Allotment Diary

What I’ve learnt by cutting wood

It’s amazing what you can do with so very little…

One of the things that I like about having an allotment is that you get to use your hands a lot – whether it’s the delicate drop of a seed from your fingertips, the heave of soil on spade or the finesse of a saw across wood.

As you’ll see above, I’ve been creating new borders on the plot, which means I’ve been cutting a lot of wood, and although I strive for perfection and straight edges, I am by no means a perfectionist, mainly because of the outcome, which I’ve lovingly coined “Allotment chic“.

I’ve been very fortunate to have been given wood that was previously used for decking, and so I’ve been using these boards to create the new beds. Each board varies in length, so they’ve needed be cut to uniform lengths.

Doing things at allotment usually means doing things on a budget, with not much in the way resources to hand – but that doesn’t mean you can’t achieve what you want to.

Essential tools

A pen/pencil or something to mark with. The image to the left is a flat joiners pencil.

A tape measure.

A hand saw to cut things with. Be sure to pick out a nice sharp one, it’ll save you tonnes of time

Lessons learnt

There are definitely some simple lessons I’ve learnt as I’ve been cutting lengths of wood, with little in the way of resources. There are probably dozens more – but these are the main ones.

Measuring twice, cutting once

It’s very easy to get into the habit of cutting a piece of wood, and then use that freshly cut piece as a template for more pieces.

If you’re an expert cutter, then this is the way to go, but if you’re an amateur like me, you’ll know that if you don’t cut accurately enough in the first instance, that inaccuracy will be amplified as you go along.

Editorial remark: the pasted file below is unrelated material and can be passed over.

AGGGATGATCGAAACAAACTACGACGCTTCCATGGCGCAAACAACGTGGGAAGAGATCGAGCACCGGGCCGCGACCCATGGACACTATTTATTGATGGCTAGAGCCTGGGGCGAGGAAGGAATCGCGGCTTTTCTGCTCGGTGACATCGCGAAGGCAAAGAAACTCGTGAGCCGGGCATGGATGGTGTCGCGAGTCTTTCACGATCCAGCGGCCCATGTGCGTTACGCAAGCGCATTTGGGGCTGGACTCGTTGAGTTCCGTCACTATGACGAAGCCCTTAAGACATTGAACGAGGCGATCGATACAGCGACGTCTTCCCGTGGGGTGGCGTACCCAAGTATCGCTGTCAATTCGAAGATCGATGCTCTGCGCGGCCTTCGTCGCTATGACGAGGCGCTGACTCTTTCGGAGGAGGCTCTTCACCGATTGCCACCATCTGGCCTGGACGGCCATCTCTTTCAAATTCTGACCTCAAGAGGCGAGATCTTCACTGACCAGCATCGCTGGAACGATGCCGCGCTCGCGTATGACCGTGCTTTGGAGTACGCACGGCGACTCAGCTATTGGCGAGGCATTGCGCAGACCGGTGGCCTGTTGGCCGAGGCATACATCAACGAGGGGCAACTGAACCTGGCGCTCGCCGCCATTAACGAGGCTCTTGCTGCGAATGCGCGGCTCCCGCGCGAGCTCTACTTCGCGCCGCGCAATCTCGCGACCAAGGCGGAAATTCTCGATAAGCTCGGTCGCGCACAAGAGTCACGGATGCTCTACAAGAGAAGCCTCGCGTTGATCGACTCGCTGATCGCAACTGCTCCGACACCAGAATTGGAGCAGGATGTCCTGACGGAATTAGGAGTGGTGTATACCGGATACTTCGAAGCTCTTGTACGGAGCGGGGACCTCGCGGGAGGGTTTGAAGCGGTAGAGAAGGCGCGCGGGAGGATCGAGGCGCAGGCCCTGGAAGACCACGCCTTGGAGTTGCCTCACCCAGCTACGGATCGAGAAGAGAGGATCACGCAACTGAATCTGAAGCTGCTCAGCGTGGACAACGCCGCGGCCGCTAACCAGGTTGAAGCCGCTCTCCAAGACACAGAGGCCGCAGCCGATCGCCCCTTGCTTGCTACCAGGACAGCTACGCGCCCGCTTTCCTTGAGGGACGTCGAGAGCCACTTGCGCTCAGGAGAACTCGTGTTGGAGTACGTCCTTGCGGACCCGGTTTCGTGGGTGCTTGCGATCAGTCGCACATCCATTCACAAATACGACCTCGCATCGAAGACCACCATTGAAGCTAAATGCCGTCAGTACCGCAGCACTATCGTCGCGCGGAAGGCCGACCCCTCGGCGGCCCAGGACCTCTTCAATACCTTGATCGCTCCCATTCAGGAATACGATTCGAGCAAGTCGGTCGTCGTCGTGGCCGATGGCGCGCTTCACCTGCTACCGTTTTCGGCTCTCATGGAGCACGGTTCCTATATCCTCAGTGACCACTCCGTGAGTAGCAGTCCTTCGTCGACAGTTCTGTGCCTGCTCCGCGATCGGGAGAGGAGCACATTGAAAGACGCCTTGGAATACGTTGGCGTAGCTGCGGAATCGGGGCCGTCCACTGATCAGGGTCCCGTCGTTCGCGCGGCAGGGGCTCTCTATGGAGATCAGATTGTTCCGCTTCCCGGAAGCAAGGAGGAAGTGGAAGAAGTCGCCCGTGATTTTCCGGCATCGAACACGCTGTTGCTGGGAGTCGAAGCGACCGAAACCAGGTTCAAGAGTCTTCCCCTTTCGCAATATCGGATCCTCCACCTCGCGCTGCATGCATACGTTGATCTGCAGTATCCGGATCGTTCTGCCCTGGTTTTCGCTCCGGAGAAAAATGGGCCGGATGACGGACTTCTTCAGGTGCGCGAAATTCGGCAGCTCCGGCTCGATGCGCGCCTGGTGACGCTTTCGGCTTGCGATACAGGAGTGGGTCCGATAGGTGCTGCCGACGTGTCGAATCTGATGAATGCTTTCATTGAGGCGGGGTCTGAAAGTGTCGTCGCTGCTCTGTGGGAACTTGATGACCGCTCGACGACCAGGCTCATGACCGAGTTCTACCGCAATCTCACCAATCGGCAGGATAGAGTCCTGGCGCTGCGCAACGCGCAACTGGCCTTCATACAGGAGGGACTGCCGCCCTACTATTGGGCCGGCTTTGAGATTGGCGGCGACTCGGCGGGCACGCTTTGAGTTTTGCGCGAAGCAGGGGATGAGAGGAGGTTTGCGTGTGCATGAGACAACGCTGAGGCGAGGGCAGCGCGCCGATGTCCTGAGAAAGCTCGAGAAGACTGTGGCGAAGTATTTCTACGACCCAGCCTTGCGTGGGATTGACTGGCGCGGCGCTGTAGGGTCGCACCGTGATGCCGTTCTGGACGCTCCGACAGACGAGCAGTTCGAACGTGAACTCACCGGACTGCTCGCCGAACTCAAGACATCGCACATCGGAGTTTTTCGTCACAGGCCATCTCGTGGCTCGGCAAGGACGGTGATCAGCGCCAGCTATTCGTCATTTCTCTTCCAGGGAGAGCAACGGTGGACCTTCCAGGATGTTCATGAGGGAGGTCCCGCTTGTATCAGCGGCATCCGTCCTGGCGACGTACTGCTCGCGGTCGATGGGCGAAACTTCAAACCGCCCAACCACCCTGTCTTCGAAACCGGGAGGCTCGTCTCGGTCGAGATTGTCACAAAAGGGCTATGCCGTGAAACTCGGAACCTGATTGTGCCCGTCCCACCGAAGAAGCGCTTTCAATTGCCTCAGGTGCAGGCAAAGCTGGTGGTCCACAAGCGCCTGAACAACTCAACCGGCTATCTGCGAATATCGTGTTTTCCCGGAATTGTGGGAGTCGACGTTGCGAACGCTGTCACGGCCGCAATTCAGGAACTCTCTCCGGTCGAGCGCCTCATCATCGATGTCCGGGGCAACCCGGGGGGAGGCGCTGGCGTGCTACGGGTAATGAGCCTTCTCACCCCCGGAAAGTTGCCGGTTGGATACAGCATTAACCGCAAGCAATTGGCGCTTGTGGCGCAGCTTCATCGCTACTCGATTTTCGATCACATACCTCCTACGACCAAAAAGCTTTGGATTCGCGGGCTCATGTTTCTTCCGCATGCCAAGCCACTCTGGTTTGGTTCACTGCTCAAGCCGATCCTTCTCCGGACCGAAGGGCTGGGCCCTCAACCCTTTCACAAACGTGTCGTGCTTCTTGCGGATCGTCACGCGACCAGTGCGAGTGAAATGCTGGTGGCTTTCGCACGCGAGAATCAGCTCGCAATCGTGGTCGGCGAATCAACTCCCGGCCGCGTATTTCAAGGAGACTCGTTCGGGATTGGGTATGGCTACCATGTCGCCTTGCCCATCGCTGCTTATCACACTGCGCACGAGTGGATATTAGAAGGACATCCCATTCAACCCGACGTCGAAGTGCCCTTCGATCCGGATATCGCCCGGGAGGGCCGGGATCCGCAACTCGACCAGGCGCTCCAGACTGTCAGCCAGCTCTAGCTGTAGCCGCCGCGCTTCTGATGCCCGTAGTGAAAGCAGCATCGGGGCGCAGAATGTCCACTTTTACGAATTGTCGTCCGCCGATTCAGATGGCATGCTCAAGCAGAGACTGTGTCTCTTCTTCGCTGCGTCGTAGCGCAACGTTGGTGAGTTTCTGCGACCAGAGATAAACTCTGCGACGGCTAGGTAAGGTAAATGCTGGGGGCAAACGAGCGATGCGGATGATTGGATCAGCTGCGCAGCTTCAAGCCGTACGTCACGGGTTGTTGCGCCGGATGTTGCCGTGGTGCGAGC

I’ve learnt through bitter experience that it’s always best to measure each new piece, (maybe twice) before you cut a new piece.

Finding and marking a 90° angle

I had a real mind blown moment when someone pointed this out to me. I always thought I needed a trisquare to get a 90° angle and mark a straight line to cut against…

However, that’s not the case. If the handle on your saw has a straight edge, you can easily find and mark a straight, 90° angle.

Using a guide to keep a straight cut

I’ve gotten into the habit of using a scrap piece of wood to help keep the saw level and straight as I cut. Generally speaking these pieces of wood will have far straighter edges to work against.

With scrap or second hand pieces of wood – you’re going to have lines and edges that are much more accurate than what you’re going to be able to achieve on you’re own with limited tools.

These lines and edges are great to work against, whether it’s using them as a cutting guide or for placement purposes. Definitely work against these lines as much as you can, as it can save a lot of time.

Letting go of perfection

As I mentioned earlier – perfection is always achievable, especially at an allotment, so do the best you can but ultimately set your expectations low.

Anything you build is a bonus, and you’ll look back at the end of the day and still get a great sense of achievement.

The satisfaction is in the building not the build 😉 .

I’m always on the look out for hints and tips to improve the outcome of the things I build – I’d love to read some in the comments below.

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